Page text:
Women of color are disproportionally affected by intimate partner violence (IPV) and sexual assault (SA), and those on college campuses may have additional risk factors. The purpose of this study was to explore how college-affiliated women of color assign meaning to their interaction with individuals, authorities, and organizations tasked to help survivors of SA and IPV.
Semistructured focus group interviews (N = 87) were transcribed and analyzed using Charmaz's constructivist grounded theory methodology.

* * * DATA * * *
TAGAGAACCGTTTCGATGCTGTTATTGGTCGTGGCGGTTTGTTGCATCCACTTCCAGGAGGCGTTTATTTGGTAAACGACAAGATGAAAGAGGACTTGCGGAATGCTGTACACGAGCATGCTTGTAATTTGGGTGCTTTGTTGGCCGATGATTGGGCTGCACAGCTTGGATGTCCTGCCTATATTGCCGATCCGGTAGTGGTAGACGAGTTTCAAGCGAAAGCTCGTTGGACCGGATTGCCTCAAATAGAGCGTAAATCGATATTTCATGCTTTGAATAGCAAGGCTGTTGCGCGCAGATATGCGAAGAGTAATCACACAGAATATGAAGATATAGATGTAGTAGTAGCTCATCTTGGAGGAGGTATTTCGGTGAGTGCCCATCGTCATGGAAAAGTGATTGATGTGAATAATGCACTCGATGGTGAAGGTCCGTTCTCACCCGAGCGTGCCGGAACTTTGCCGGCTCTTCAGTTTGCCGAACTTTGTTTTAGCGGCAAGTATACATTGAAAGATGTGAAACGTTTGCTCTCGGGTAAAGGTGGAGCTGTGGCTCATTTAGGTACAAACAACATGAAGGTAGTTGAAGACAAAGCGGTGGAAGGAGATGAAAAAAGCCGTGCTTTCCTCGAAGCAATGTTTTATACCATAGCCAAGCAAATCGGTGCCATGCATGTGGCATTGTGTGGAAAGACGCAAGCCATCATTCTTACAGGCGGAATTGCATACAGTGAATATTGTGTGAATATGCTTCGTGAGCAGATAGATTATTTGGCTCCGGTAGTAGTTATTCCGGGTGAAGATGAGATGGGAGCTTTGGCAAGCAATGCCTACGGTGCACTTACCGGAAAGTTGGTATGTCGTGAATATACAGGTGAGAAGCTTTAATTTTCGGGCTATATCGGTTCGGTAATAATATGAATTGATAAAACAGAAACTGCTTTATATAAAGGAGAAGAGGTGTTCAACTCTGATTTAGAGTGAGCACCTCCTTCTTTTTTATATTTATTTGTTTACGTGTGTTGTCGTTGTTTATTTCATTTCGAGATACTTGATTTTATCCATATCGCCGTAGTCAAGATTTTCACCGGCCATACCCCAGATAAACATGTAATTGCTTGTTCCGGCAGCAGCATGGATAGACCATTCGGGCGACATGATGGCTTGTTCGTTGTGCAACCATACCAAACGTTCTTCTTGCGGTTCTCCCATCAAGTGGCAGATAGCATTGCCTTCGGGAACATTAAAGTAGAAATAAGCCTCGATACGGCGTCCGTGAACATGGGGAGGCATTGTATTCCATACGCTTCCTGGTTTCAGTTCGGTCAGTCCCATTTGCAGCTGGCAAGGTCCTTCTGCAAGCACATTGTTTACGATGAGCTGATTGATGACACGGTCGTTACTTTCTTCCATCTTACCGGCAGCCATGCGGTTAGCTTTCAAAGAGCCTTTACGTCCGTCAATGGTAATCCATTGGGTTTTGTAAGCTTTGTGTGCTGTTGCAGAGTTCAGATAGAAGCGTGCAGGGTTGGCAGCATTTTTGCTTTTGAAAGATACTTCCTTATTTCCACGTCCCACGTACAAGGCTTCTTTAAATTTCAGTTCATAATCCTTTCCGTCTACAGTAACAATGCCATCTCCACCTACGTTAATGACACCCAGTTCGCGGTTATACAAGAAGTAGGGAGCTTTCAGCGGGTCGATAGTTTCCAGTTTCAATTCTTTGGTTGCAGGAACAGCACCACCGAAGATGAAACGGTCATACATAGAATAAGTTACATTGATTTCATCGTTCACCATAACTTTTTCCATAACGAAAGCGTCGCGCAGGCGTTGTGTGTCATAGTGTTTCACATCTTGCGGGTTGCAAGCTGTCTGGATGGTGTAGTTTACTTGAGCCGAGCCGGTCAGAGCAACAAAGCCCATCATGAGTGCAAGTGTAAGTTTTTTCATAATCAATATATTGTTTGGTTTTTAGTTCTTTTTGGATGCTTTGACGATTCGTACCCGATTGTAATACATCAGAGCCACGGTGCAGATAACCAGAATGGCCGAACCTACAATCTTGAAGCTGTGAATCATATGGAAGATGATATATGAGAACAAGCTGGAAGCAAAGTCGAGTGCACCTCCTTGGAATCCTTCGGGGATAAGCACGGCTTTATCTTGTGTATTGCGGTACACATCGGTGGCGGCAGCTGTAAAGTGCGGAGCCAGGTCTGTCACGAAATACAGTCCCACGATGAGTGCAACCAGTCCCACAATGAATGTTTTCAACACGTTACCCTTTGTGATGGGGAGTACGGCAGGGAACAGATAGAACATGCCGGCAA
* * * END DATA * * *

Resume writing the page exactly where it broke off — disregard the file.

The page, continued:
Three priority theoretical elements were identified: what hurts, namely, distrust, uncertain outcomes, and silencing of experiences; what helps, namely, support, autonomy, and safety; and desired outcomes, namely, academic progress, supportive social networks, and self-care.
Participants were concerned about uncertain outcomes of their interaction with organizations and authorities that are set to help victims. Results can inform forensic nurses and other professionals about the care priorities and needs of college-affiliated women of color in the context of IPV and SA.